If the Mavericks can keep this series a chaotic jungle fight, they stand a chance of winning it. The problem is, they’ll have to win at least one in Phoenix to pull it off, and guerrilla warfare is hard to pull off in the desert. —Iztok Franko

What It Felt Like

Last month, as the NBA playoffs got underway, a particular strain of conversation began to percolate among Mavs fans.

Remember 2011? it went. One superstar, a bunch of savvy defensive players, good vibes, Jason Kidd … sound familiar?

That’s reductive, of course, but the playoffs are the season of hope, so there’s no blaming anyone who runs with it, particularly with this franchise on the upswing. So it was only natural that, once Dallas dispatched the Utah Jazz in the first round, that line of conversation crept forward with them to the next round against Phoenix.

Notice that none of ESPN’s NBA experts picked Dallas to upset Phoenix? Remember the last time that happened to the Mavs in a second-round series?

Which didn’t make it terribly surprising to see three particular words floating in the digital ether once the Mavericks spent the first half of Game 4 napalming Phoenix from beyond the arc: Mother’s Day Massacre.

This game was not that game. Yes, the Mavericks earned a crucial victory 11 years ago, just as they did Sunday. But parallels are not echoes. Dallas won the former running away, a 36-point rout that metaphorically ended the last Laker golden era and literally ended Phil Jackson’s coaching career. It was dominant, emphatic—a declaration of intent by a genuine title contender, even if the world hadn’t recognized Dallas as one yet.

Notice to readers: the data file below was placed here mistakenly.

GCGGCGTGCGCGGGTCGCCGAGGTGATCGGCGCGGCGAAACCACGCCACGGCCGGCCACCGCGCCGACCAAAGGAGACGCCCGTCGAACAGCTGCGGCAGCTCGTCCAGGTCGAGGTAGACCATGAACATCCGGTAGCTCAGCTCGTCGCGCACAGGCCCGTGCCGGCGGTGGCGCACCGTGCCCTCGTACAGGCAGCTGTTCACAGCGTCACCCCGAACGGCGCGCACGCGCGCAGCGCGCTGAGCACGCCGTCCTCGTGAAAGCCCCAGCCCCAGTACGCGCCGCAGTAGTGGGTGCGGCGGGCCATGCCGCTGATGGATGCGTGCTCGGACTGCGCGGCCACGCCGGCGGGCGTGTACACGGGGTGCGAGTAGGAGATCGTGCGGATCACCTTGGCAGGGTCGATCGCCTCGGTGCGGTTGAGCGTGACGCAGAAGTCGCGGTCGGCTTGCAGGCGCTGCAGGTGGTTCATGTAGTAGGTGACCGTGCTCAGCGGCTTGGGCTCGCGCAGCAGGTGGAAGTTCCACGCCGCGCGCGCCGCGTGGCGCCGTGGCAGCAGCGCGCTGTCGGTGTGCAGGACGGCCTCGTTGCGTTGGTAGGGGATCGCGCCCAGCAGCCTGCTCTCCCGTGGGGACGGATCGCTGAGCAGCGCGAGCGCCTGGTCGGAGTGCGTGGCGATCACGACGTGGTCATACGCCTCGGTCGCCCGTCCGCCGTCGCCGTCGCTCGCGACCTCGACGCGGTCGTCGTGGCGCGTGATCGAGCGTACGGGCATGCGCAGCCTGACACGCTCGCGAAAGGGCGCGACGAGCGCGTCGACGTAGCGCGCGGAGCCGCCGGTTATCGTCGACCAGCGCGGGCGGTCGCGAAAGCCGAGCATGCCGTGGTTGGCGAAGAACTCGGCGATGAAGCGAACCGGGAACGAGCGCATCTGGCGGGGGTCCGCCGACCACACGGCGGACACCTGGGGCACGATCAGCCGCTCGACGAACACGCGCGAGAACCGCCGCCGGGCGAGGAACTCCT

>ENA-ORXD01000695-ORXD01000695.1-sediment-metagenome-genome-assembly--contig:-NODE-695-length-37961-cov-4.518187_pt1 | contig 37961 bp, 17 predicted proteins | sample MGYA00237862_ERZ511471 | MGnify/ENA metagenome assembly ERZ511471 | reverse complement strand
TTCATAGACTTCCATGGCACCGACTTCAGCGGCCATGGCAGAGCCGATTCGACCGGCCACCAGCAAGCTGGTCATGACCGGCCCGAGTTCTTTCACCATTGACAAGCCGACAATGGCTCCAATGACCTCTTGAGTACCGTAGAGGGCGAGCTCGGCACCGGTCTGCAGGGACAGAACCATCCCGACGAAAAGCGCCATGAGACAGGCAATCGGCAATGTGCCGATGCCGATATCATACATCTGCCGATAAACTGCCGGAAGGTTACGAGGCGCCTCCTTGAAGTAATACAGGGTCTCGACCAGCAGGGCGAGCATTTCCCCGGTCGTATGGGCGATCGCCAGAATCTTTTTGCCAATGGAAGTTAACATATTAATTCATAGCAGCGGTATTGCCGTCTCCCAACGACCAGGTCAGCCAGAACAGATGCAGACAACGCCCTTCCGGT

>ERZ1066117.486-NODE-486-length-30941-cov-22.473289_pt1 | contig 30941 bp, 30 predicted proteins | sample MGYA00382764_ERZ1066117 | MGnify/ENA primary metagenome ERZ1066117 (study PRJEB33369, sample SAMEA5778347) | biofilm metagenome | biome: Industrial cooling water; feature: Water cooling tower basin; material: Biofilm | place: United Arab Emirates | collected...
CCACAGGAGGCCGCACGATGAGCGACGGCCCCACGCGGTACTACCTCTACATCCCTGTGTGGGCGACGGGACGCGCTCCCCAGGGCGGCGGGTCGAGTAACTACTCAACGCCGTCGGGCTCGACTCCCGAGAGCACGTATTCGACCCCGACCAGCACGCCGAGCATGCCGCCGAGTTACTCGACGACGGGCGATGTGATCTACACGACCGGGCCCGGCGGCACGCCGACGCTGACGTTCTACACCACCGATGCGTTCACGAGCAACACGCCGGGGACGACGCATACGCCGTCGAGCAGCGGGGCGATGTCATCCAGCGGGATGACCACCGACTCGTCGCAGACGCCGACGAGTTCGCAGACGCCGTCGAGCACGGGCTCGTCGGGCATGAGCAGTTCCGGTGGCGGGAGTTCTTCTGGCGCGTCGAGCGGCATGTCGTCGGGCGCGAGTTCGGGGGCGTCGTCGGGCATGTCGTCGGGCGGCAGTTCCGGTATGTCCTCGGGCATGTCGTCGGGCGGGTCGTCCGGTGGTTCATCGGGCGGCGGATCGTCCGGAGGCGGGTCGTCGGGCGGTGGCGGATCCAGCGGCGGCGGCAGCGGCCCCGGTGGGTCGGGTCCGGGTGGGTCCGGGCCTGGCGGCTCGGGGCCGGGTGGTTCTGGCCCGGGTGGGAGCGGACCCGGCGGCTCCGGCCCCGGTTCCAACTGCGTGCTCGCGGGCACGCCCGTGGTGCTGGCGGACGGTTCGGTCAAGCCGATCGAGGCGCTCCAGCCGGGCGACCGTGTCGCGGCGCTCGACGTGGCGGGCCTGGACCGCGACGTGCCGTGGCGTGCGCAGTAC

On Sunday, the Mavericks merely hung on. The three-pointers felt more like a charade than a statement, a run of good fortune that ultimately couldn’t—and didn’t—continue. Once they evaporated, it was on the Mavs to adapt. And to their credit, they did, but there are game-altering maneuvers and series-altering ones. The road will tell us which bucket these last three days fall into, but for the second consecutive game, it’s hard not to dwell on the anomalies that broke in Dallas’ direction. Among them: another bizarre Paul performance, a whistle as friendly to Dallas as Friday’s was harsh, and the preposterous three-point shooting they built their lead with. Eleven years ago, we watched the best pro basketball team Dallas has ever known create an indelible moment. Today, we saw a group that maybe, someday, could rival them. Perhaps that day arrives in a month’s time. Maybe it’s years away, or it never arrives at all. All we know is history is no guidepost for what comes next—both for this team and in this series. —Mike Piellucci


Iztok Franko

Iztok Franko

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Iztok Franko covers the Mavericks for StrongSide. He is an analyst that uncovers stories hidden in NBA data and basketball…
Mike Piellucci

Mike Piellucci

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Mike Piellucci is D Magazine's sports editor. He is a former staffer at The Athletic and VICE, and his freelance…